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Feds sue to keep $61,000 in cash seized from home of former deputy mayor and state delegate Salima Siler Marriott

May 17, 2013

Salima official photoJust before Christmas 2007, Baltimore deputy mayor for community and economic development Salima Siler Marriott (D), a former long-time state delegate, had to deal with the news that her son, Patrice Marriott, then 40 years old, had been indicted in federal court for being a felon in possession of a firearm. It was no doubt embarrassing, but it wasn’t the first time – as the charge indicated. Her son had a long record of felony drug arrests, including in other states, and while many of the charges had been dropped over the years, sometimes they stuck.

Now Salima Marriott is out of public office, but her son is still causing her problems – including a police raid last November on her Park Heights house on Homer Ave., where Patrice Marriott also lived.

Weeks earlier, according to court records, Patrice Marriott had been stopped by police while driving a car in the 2200 block of North Eutaw St., and the cops had found him in possession of about 160 grams of cocaine and nearly $1,800 in cash. He was arrested, but the investigation continued – including the execution of a search warrant on the Marriott home on Nov. 21.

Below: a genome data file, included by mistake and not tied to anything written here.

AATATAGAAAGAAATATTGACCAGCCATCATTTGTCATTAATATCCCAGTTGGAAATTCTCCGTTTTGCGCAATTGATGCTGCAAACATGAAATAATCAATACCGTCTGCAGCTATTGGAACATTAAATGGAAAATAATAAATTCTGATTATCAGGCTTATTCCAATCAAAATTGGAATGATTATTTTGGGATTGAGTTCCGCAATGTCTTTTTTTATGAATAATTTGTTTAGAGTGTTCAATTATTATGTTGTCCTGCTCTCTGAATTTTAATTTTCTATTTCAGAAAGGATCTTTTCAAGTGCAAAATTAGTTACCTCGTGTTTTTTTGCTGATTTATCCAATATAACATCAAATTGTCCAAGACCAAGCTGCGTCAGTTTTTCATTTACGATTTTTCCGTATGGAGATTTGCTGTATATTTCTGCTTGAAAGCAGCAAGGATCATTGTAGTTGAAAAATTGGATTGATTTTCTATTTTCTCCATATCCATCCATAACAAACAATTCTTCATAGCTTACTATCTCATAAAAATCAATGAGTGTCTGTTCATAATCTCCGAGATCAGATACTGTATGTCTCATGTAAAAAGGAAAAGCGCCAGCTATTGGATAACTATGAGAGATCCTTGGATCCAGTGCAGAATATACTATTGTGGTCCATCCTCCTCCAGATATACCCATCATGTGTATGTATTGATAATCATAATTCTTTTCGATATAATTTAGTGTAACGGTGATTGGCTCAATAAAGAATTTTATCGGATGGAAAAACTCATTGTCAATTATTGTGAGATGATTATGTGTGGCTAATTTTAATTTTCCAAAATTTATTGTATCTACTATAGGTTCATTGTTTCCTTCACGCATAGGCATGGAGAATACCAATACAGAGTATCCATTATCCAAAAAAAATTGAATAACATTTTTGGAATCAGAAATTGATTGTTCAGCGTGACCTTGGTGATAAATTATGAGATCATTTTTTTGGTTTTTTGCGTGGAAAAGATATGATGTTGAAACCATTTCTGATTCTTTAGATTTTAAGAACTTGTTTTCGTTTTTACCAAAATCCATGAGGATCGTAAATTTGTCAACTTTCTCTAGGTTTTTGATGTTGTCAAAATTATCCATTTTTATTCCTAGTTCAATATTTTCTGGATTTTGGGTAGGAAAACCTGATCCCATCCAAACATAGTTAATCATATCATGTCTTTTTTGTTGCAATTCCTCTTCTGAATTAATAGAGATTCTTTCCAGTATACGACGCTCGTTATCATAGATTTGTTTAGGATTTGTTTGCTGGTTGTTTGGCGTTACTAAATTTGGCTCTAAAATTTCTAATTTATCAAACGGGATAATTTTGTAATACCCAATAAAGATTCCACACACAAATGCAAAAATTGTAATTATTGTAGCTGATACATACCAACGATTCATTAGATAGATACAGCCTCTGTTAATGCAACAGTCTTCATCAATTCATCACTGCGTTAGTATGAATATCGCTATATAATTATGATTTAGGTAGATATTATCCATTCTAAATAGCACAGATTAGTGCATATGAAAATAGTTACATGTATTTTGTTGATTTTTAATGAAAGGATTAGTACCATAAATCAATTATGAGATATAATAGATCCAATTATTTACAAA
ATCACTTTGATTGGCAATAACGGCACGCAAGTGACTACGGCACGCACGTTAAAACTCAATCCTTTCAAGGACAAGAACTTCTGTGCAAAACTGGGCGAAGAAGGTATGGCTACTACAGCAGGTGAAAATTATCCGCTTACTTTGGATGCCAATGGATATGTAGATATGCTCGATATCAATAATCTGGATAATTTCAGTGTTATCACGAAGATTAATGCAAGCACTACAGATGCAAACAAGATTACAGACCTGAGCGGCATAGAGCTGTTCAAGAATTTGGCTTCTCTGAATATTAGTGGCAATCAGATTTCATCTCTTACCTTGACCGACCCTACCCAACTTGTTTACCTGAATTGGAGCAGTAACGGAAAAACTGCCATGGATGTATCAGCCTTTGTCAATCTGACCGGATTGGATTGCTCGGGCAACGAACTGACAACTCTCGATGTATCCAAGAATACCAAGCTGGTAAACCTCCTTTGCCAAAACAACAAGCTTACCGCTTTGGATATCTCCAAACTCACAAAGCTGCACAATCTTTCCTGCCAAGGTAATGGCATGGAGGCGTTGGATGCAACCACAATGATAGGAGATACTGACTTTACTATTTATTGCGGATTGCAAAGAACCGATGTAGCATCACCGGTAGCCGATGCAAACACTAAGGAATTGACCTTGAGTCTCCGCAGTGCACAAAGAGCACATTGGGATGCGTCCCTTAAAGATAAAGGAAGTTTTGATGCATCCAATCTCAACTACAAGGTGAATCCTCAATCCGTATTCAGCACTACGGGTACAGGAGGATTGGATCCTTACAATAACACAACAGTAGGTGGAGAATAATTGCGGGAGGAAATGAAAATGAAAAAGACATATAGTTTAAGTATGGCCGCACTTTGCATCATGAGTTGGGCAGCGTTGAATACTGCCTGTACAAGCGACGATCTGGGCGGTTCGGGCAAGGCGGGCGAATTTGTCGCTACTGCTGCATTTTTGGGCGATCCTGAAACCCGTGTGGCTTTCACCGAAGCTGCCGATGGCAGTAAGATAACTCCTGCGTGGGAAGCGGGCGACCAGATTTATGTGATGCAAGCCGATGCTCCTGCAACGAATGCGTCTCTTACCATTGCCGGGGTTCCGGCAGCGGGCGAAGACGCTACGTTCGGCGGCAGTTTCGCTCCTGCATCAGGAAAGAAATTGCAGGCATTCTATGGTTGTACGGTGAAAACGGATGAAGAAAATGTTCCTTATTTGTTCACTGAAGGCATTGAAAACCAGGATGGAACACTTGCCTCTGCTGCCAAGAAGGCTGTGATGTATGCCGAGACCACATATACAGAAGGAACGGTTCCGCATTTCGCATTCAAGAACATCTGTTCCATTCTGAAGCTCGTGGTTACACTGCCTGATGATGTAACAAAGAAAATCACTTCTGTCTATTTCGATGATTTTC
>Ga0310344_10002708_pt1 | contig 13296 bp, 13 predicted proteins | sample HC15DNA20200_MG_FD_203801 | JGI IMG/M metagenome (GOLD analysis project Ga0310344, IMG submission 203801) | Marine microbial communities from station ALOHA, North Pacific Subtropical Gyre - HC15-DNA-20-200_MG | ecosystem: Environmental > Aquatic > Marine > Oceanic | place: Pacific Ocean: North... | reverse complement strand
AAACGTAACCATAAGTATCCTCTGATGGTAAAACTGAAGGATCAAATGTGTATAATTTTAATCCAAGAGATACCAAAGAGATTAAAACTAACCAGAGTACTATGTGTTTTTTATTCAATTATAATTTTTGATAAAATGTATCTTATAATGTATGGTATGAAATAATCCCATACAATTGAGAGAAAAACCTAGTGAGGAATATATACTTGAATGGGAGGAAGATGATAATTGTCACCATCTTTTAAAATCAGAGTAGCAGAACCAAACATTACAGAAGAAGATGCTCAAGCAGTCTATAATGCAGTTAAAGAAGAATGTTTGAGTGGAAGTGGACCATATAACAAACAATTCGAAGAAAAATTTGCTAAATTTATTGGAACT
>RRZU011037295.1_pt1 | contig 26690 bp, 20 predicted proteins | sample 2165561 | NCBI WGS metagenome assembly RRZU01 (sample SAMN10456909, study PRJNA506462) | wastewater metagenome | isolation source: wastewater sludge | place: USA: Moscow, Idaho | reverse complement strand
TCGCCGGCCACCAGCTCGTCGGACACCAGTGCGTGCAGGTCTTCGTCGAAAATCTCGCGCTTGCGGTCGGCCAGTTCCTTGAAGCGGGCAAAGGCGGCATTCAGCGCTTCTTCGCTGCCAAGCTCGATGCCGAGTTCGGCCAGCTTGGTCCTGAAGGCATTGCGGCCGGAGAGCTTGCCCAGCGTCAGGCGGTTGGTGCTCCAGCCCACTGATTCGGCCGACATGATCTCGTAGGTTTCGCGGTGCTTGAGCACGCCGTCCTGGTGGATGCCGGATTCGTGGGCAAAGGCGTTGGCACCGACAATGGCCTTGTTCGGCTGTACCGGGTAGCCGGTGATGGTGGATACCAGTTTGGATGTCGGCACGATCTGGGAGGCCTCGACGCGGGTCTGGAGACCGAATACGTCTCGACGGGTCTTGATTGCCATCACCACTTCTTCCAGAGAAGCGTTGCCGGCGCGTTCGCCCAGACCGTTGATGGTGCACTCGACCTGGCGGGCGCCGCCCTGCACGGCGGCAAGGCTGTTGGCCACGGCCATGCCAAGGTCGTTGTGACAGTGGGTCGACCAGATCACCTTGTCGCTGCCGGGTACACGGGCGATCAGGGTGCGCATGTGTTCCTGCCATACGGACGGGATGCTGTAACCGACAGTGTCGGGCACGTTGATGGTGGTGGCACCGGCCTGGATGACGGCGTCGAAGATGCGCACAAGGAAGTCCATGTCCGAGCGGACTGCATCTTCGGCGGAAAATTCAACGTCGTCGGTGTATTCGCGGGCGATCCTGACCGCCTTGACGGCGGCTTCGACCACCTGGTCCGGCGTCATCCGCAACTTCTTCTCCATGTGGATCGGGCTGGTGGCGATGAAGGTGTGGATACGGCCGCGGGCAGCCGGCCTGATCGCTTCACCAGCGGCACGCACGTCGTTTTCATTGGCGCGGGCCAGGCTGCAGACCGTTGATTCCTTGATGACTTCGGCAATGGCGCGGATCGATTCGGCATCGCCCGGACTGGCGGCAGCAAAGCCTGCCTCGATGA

The raid team recovered $61,294 from the home, and on May 14, federal prosecutors filed a forfeiture case seeking to keep the money as illegal drug proceeds.

In the criminal case against Patrice Marriott, in February Salima Marriott posted the Homer Ave. home as property bond for his $24,000 bail, court records indicate, and earlier this month he pleaded guilty to single count of drug possession and received a four-year suspended prison sentence and two years of probation.

Based on the court records, it looks like Salima Marriott’s had enough of allowing her 45-year-old son live in her basement. On May 13, she filed an eviction case against him in district court.

The last time City Paper had occasion to write about Salima Marriott, who established a well-earned reputation as a promoter of ex-felons’ rights when she was a legislator in Annapolis, was when she was still at City Hall. She denied ever having heard of Milton Tillman, Jr., one of Baltimore’s most famous felons who had donated money to her political campaign committee, as well as to those of many other state and local politicians.